“99 Problems” was the third single released by Jay-Z off The Black Album in 2004. In the wanky parlance of music criticism, the track is “seminal” and has become ingrained in popular culture through various memes. Enter artist Ali Graham who has (with a strange sense of inevitability) created a series of charming cartoons that imagine what Jay-Z’s 99 problems may be. Graham publishes one cartoon each day to his 99 Problems Tumblr and is currently at problem number 43.
When he’s not playing rugby, hitting the gym or talking hip hop, Canberra-based artist Eugene Mulipola is perfecting his craft. Give the guy a canvas or a blank sheet of paper and magic happens. His work uses a mix of media, from small scale pencil illustration to mural size acrylic paintings. Mulipola’s work combines street credibility with fashion sensibility; he manages to strike a balance between the soft elegance of fashion illustration and the gritty flavour of hip hop culture. His female figures (reminiscent of the equally amazing Kelly Smith) belong in Frankie or Yen – hell – if those publications play their cards right, you may see them sooner than you think. You can scope more of Mulipola’s work on Instagram.
Trust Australian animation studio Rubber House to come up with the goods. For Gotye‘s track, ‘Seven Hours With a Backseat Driver’, from the album Like Drawing Blood, Rubber House have crafted a beautiful video. Based in Melbourne and Sydney and run by directing-duo Greg Sharp and Ivan Dixon, Rubber House keeps it old school and creates hand-drawn animation for commercials, music videos, childrens’ series and games, for people like Warner Brothers and the Cartoon Network. This video is mesmerising and manifests a childlike dread that captivates you.
The work of Australian artist Paul White focuses on the derelict beauty of vehicles found in scrapyards. Using pencil, White renders old, dormant cars and planes detailing their rich textures while hinting at their unique history. Take a look at some of his illustrations and be sure to watch the insightful video below where Paul talks about his work and travels it takes him on.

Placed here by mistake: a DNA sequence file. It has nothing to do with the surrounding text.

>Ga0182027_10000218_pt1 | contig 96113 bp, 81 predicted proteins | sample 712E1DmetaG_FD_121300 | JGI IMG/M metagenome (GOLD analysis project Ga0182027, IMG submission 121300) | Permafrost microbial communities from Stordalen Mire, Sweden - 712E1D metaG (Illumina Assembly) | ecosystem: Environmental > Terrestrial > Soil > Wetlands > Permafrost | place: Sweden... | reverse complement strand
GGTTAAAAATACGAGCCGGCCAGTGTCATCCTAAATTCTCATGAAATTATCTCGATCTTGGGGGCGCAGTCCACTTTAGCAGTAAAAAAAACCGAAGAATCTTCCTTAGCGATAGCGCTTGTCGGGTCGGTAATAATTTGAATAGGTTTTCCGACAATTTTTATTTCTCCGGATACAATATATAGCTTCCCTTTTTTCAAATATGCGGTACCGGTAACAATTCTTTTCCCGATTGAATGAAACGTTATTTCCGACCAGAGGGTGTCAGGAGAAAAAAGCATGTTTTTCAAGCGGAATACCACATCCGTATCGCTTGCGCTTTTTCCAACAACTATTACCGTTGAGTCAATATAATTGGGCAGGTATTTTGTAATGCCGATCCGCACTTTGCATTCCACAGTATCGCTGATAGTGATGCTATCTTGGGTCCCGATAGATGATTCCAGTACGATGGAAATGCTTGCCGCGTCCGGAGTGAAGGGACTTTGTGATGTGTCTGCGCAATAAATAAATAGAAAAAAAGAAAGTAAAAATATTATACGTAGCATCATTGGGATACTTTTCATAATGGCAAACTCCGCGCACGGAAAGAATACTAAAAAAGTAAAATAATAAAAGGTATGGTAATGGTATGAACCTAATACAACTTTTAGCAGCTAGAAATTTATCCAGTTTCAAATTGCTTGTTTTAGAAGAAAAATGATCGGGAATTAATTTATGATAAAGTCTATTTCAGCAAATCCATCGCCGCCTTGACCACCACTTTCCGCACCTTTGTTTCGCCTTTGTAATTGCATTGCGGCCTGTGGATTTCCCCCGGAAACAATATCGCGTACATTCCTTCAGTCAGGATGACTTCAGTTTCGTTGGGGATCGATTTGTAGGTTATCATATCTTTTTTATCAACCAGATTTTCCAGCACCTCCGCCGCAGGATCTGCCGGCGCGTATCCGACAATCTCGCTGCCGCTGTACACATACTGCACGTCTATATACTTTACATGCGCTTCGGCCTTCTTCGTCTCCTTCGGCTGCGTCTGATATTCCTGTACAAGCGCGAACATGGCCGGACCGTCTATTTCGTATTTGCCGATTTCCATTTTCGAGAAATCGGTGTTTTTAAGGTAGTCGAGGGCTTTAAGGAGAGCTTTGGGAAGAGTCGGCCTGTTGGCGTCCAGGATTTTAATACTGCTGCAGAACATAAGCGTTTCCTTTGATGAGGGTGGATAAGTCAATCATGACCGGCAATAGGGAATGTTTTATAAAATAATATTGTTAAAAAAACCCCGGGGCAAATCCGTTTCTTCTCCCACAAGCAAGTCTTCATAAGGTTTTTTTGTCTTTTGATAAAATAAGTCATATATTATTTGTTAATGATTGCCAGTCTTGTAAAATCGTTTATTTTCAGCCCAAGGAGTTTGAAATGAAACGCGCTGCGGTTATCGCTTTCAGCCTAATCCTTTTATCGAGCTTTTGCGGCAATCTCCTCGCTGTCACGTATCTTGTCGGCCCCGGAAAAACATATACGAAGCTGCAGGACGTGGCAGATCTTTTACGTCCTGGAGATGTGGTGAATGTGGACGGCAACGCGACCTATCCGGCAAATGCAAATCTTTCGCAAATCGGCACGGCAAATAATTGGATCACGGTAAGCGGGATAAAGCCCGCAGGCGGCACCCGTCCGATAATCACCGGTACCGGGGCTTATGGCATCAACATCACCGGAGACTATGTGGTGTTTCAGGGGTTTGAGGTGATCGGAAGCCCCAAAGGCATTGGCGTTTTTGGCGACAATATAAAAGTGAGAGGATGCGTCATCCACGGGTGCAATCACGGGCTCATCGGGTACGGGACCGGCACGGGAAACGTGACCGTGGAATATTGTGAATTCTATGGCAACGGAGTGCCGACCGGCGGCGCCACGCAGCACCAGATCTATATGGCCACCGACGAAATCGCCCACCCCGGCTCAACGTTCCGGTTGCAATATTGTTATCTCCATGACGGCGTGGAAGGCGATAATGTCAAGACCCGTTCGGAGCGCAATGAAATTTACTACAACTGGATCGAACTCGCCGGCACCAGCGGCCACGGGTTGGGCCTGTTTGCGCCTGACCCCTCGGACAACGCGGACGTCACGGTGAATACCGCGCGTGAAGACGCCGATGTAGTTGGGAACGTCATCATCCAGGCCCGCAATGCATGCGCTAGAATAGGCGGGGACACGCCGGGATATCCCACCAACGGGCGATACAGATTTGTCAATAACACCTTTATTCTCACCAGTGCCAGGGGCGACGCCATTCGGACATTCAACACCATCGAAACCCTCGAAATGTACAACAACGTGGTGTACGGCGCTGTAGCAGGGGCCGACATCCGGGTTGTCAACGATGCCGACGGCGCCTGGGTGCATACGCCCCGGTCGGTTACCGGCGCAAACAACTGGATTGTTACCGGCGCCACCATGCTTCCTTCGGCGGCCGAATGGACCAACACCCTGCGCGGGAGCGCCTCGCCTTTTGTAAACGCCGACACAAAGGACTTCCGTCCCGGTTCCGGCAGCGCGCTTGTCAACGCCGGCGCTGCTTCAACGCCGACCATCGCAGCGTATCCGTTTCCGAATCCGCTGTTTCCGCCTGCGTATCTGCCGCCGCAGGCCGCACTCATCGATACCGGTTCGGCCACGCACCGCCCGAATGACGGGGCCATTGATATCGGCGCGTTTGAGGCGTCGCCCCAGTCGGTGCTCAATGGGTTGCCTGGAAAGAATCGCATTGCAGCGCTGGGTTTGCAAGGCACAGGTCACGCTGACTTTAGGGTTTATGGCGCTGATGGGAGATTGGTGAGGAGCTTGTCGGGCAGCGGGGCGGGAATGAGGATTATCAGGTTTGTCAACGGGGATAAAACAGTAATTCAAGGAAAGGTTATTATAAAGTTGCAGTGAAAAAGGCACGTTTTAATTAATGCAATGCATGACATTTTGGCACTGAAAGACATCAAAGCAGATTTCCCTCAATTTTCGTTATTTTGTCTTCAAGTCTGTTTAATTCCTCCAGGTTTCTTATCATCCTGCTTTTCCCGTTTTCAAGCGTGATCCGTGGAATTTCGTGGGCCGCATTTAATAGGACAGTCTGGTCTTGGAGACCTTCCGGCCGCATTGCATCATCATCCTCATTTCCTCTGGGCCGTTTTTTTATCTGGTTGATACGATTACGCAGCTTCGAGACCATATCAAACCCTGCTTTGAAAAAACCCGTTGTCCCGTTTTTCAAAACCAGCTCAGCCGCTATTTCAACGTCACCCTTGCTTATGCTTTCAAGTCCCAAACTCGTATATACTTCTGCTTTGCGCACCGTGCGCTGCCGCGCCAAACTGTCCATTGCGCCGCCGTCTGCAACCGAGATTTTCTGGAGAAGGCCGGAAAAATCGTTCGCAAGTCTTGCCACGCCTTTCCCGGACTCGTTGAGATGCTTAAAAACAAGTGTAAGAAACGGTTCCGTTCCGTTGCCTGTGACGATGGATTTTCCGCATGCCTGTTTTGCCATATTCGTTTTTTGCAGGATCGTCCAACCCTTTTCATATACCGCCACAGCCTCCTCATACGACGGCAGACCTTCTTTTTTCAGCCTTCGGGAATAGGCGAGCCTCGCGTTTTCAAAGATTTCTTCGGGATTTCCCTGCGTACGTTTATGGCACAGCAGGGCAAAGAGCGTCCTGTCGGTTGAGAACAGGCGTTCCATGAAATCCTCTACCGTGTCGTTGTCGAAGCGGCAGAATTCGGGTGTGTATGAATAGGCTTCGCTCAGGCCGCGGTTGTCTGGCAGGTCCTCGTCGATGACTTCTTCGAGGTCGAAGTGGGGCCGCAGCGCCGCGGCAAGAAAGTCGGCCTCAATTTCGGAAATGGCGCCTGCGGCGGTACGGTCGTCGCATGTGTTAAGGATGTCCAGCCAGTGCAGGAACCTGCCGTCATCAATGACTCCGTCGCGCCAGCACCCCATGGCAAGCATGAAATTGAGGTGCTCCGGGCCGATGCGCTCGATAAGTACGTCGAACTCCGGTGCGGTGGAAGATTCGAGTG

[via Visual News]
There is something fun about seeing movie or cartoon characters out of context. Russian illustrator and fashion lover Sashii-Kami has taken various Disney characters and reimagined them as fashion runway models. Nice.
[via Design Taxi]
Chilean illustrator Fab Ciraolo uses pop culture as his buffet bar. Fashion, childhood nostalgia, celebrity and the cosmos fuse into a wonderful visual cocktail. The vibe is vintage with a splash of now, creating an unexpected warmth and depth. In this series of illustrations cultural icons such as Princess Diana, Mother Teresa, Pablo Picasso, Frida Kahlo, Che Guevara, Marilyn Monroe and Elizabeth Taylor are re-imagined as present-day hipsters. Love.
A wallflower is commonly defined as a person who has no one to dance with or who feels shy, awkward, or excluded at a party. Alcohol is generally a good tonic for such an affliction. Notably, alcohol is served in bars. Which, conveniently, brings me to Canberra-based designer Jessica Cochrane. Jess doesn’t just hang out in bars – she makes them look pretty. In fact, she just finished painting a large piece at Canberra bar, La De Da. Taking roughly 23 hours to produce, Jess was given free reign. And, to completely bastardise the tagline of the 1988 Tom Cruise movie, Cocktail: when she reigns, she pours. The design is both fierce and warm, with five stylised female figures showcasing flourishes of make-you-look-twice detail (check the
boobs, eyelashes and the pout on the lips). Oh yeah, and it plays with the theme of wallflower. Better buy those girls a drink.